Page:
The Snowy Winter of 1918, New York, by Childe Hassam

Winter Caregiver Prayer

Dear Winter Caregiver, my Northern Hemisphere sleet-and-snow companion, you sliding on tiny, bouncing, translucent balls of ice in the Stop ‘N Shop parking lot, on your way to collect loaves and fishes for my dinner and yours, may you steer your way through the grocery aisles with my blessing.

In times past, I ran this errand for myself and my loved ones — able to run freely, then, though not during ice storms, remembering their preferences for golden raisins or pumpernickel bread, wheeling my cart past the lettuces (now a swallowing hazard), stopping in the frozen treats department to scan for sugar-free ice cream.

Once I gave. Now I receive. All I have left to give you is gratitude, that and clear direction, a shopping list printed with my wavering pen in hand, and forgiveness for any lapses in concentration.

Pace yourself, dear Winter Caregiver. Whatever the results of tomorrow’s biopsy, I’m stuck with the durable truths of life: that sleet falls in every New England winter; that daybreak rises from the bed of night; that night will fold me in her arms, one night, forever; that we all sleep, sometime, folding our bodies into the good earth with one last act of generosity.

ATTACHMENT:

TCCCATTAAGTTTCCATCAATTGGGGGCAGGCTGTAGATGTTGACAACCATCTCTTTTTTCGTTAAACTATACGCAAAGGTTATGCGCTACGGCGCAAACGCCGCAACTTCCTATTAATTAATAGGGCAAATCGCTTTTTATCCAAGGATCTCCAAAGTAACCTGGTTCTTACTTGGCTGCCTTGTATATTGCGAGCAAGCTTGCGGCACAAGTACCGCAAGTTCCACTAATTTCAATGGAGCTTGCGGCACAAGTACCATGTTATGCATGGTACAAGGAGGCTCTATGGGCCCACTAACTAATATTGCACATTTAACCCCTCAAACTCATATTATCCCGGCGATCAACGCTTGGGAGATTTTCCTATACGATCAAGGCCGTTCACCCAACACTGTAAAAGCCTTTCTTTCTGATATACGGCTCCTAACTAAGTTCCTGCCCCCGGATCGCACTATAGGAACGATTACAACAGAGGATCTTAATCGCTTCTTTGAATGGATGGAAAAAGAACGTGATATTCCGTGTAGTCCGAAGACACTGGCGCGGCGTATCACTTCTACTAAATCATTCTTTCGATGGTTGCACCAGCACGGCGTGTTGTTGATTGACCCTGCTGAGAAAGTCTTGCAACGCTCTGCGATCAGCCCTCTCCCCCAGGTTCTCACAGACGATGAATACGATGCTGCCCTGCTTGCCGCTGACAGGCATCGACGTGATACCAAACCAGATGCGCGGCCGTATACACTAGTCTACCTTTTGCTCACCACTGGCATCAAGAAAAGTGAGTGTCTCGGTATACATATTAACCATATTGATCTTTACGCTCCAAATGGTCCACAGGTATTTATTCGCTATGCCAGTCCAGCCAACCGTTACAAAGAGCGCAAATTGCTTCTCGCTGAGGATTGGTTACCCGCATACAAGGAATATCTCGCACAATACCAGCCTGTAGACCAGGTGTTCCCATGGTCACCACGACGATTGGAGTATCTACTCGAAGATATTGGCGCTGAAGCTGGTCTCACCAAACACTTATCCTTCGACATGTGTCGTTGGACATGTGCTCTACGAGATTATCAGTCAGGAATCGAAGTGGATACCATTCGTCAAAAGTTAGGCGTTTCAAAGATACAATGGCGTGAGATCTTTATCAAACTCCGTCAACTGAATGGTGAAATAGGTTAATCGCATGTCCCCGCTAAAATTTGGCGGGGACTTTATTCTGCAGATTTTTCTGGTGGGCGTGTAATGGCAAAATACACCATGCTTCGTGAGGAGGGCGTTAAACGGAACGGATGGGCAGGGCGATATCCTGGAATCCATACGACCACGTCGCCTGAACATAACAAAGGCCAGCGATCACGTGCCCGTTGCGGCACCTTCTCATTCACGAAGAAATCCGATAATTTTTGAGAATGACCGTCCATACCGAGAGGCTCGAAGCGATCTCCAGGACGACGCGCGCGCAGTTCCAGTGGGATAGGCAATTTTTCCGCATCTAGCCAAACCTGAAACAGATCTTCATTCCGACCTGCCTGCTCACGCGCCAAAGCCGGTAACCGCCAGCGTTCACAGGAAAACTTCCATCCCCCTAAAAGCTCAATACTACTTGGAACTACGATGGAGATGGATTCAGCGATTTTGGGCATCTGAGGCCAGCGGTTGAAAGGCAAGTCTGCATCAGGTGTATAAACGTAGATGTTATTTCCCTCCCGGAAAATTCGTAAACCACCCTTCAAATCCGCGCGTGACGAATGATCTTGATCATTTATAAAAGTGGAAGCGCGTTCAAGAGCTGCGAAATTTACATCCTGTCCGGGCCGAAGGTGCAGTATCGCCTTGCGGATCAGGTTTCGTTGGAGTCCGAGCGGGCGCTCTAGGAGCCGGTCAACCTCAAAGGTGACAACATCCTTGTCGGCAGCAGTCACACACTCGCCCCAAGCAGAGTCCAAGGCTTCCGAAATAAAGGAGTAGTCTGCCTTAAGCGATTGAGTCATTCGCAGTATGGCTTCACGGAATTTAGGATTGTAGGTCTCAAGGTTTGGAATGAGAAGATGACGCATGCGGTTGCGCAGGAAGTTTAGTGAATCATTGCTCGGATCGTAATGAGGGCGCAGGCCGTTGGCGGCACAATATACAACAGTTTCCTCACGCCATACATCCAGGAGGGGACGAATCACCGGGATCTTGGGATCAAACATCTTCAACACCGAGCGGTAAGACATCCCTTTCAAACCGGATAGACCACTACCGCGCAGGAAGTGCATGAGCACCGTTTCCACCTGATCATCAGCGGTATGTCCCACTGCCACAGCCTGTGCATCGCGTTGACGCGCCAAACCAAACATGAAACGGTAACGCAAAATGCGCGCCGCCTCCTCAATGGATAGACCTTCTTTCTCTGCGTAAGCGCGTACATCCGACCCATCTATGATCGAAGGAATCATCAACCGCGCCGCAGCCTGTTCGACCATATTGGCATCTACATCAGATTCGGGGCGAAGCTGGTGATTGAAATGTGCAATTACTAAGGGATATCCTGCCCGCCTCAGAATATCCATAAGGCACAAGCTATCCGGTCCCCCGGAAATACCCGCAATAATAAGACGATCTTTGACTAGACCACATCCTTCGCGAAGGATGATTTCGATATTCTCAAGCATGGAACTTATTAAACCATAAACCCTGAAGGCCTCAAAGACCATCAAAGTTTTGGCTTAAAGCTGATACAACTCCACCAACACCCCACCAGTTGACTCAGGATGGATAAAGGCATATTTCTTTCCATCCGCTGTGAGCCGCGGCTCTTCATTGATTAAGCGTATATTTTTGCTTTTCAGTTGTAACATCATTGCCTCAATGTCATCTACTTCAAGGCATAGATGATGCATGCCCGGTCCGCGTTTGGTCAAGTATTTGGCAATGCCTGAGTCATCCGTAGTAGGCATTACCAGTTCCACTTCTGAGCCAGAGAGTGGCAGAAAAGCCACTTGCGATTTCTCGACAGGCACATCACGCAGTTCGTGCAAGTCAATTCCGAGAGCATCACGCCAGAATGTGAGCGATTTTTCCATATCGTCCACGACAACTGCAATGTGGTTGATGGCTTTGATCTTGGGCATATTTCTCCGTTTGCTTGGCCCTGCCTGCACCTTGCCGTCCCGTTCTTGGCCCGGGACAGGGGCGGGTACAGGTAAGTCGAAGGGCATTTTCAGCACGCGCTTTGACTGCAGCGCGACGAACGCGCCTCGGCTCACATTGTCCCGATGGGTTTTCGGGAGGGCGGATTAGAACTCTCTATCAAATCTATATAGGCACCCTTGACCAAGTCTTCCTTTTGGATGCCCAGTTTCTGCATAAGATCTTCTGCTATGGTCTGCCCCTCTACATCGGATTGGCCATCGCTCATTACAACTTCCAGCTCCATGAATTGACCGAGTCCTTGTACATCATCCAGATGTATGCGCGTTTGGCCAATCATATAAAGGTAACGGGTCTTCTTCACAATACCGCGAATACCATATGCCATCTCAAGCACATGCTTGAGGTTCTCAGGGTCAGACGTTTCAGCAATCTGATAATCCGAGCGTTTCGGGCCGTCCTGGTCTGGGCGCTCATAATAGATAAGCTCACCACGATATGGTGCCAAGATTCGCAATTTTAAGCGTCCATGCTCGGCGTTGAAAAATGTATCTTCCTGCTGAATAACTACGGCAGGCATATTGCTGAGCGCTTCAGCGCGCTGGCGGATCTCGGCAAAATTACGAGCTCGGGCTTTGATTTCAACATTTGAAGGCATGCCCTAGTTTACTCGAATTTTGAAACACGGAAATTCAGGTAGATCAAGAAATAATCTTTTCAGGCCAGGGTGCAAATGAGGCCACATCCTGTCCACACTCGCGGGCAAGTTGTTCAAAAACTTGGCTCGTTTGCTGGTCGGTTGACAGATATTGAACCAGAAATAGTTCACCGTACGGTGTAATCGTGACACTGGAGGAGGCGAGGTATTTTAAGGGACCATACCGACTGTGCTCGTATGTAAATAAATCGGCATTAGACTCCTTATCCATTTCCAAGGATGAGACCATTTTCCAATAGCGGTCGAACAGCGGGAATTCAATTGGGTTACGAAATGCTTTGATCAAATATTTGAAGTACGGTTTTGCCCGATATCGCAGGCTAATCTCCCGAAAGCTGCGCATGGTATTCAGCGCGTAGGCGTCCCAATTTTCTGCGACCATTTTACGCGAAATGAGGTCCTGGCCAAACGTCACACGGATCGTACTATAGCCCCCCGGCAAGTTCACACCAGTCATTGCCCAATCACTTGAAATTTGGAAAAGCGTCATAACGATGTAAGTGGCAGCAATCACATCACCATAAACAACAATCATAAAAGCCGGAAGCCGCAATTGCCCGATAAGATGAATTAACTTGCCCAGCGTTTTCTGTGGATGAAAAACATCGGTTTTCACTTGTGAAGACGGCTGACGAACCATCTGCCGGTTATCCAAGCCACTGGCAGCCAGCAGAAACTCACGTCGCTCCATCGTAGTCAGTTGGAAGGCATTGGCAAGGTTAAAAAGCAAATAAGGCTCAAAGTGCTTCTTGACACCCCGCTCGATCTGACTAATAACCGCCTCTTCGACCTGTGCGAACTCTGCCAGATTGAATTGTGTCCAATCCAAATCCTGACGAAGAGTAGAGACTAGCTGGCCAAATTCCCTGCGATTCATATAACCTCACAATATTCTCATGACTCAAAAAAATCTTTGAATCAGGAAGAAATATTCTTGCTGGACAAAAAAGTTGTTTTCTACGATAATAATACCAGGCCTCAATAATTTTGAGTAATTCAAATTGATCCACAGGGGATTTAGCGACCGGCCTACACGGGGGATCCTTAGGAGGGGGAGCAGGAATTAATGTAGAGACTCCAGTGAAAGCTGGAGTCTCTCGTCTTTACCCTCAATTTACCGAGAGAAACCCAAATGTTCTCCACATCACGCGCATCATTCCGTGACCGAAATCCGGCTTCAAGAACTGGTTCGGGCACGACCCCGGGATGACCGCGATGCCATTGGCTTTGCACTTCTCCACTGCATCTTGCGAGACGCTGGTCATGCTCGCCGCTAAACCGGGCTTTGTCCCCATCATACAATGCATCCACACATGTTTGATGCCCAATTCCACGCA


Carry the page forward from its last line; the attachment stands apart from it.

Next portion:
— Mary Ann Barton

Editor’s note: I wrote this prayer from the point of view of someone who receives care, so it’s not about me. I’m still able to run freely, for which I’m grateful. But I can imagine a time when the roles will be reversed. The piece was first published in the newsletter of First Parish in Concord, MA (Unitarian Universalist) . — MAB

Image credit:  The Snowy Winter of 1918, New York, by Childe Hassam, American, 1918, via Wikimedia Commons.

4 thoughts on “Winter Caregiver Prayer

  1. Mary Ann, This is incredible. I posted it on CCHC facebook AND my church’s.

    Hope you are faring well in the snow. Thank you for the inspiration.



  2. Beautiful! I find this especially pertinent as I have friends and family that are caregivers to ailing elders, and I am mentally and emotionally preparing for when it is my turn to be one. Also, I was at home with my girls for 9 years, which I found to be both a wonderful caregiving role, yet very challenging and isolating at times. Thank you so much for the invitation to your Blog, Mary Ann! It was great meeting and talking with you, too! I look forward to more posts! Stay warm :).




    1. Thanks, Melissa. As I watch more snow falling today, I’m remembering what a cozy refuge we all found at Senexet House for the women’s retreat in January. It’s great to connect again through blogging.


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